Looks like the euphoria over improved retail sales during the festive season is waning. The Nifty auto index snapped its one-month rally with a 2% fall since Friday, when automakers declared their sales numbers for October.

Indeed, good retail sales is a sentiment booster for original equipment manufacturers (OEMs), consumers and investors.
But, there are reasons to believe that the demand uptick may not sustain. A report by JM Financial Services Ltd said: “During the past month, customers have been holding on their purchase decision due to confusion over the validity of BS-IV vehicles (extent of registration period), electric vehicles and uncertainty over goods and services rate cut for autos.” Clarity on these issues translated into release of pent-up demand during the festive season.

Also, cut in interest rates and a healthy retail financing push by the government supported demand, along with hefty discounts and offers to lure customers.

That said, auto sales typically fall after the festive sales, which implies that original equipment manufacturer dispatches may again dip in November and December.

Meanwhile, auto companies, dealers and consumers are also bracing up for the BS-VI challenge.

Apart from the uncertainty around the quantum of increase in vehicle prices, analysts foresee stiff competition across passenger vehicles (PV) and two-wheelers, as companies try to either gain or retain their market share.

Besides, the auto sector is still not out of the woods. October sales declined on a year-on-year (y-o-y) basis for most companies, though the magnitude was lower compared to the last six to eight months.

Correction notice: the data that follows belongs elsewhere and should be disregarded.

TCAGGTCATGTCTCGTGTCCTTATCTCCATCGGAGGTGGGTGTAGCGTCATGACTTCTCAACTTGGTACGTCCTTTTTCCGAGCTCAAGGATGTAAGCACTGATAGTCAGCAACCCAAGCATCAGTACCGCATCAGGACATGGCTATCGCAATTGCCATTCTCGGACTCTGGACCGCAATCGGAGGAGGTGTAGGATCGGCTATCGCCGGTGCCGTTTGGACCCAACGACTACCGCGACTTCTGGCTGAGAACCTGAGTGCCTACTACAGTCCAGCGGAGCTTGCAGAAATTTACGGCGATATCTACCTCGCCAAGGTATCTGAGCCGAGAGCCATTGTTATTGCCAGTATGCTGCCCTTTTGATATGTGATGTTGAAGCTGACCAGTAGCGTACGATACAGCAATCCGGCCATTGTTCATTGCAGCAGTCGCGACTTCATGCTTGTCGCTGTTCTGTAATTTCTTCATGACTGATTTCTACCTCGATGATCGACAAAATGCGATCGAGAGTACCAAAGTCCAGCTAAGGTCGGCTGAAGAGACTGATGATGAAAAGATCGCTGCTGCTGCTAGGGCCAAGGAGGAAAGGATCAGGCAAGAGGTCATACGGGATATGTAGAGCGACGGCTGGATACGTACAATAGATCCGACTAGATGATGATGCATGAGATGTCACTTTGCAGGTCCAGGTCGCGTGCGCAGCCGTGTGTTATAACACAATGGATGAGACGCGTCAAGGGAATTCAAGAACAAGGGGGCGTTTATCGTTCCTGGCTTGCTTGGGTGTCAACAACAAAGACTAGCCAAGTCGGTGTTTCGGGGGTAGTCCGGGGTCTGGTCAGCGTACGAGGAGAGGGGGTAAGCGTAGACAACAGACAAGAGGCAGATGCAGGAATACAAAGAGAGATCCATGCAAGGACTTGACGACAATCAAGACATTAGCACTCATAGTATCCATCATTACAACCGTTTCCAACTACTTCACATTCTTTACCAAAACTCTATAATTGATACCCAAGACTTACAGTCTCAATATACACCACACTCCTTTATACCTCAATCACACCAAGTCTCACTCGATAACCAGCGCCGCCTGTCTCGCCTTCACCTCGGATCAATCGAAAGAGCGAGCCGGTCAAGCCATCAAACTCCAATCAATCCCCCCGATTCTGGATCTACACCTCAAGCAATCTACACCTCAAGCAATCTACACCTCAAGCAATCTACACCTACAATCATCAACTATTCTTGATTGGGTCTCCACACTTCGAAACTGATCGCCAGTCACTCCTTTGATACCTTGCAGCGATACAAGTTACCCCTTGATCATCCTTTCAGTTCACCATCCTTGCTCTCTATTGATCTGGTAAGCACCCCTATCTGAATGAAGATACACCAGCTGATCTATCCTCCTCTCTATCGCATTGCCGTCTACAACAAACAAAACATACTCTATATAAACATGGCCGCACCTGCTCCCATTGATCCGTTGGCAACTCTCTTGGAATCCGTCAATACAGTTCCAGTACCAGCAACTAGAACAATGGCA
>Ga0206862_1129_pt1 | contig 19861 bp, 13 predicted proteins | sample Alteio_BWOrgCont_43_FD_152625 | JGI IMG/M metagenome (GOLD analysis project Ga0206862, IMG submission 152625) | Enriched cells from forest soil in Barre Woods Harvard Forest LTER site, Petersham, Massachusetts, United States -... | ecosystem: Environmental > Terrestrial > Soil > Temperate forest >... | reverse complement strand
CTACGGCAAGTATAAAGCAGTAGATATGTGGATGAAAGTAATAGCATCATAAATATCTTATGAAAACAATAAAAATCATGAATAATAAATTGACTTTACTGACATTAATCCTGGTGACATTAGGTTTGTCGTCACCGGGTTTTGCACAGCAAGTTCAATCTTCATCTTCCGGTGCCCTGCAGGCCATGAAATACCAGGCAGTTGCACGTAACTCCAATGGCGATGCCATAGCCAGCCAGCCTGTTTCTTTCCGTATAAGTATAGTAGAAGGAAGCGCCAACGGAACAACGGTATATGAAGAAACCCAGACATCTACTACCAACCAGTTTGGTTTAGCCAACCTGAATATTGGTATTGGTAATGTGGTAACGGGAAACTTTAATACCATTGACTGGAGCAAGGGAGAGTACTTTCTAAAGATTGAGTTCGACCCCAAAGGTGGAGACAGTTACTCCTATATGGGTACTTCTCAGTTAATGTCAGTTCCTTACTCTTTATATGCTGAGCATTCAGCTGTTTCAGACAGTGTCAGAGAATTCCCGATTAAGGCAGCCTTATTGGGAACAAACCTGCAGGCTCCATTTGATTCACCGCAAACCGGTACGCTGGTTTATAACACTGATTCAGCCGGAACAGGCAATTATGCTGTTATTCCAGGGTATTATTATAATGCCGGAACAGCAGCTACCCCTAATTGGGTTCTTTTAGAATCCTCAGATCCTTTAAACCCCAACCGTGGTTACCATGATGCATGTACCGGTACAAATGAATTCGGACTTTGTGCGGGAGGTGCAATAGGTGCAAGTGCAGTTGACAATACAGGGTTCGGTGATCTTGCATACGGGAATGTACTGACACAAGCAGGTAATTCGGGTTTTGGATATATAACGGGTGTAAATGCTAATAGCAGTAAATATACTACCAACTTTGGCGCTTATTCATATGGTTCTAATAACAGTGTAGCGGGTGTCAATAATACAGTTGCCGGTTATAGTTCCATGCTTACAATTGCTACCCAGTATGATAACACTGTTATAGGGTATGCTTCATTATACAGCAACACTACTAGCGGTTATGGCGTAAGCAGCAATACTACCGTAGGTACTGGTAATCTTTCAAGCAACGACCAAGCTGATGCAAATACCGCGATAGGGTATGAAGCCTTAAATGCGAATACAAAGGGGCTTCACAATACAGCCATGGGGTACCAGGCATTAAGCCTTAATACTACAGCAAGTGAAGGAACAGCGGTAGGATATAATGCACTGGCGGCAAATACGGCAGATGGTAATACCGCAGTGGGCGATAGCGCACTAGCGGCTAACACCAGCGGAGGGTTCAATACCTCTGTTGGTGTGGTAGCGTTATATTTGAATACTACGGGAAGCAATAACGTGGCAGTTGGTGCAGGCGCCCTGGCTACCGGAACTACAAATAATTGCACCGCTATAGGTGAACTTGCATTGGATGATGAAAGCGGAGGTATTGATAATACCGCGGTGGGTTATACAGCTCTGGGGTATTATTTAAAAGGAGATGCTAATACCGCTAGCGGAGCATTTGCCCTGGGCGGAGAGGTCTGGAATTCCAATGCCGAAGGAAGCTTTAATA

Note that within the auto pack, PVs and two-wheelers fared better compared to commercial vehicles (CV), wherein sales contraction continued.

PV industry sales fell 6% y-o-y in October compared with a 30% decline in the September quarter. Though the 15% y-o-y decline in two-wheeler sales was worrisome, it was better than the 20% drop in the three months ended September. Analysts said dealer checks reiterated the management’s view that inventory levels were down to 30 days from 55-60 days, which was the highest in the sector.

Meanwhile, the situation continues to be grim for CVs. Medium and heavy commercial vehicle sales fell 56% y-o-y indicating that the pain from low goods movement and increased axle load norms continued to hurt.

The Street’s negative reaction to auto sales data showed that investors are still worried.

Besides, most auto OEM stocks were trading close to their decadal one-year forward valuations. While this signals conviction that the worst may be behind, further upsides will come only on the back of sustained sales improvement that can translate into an earnings rebound.

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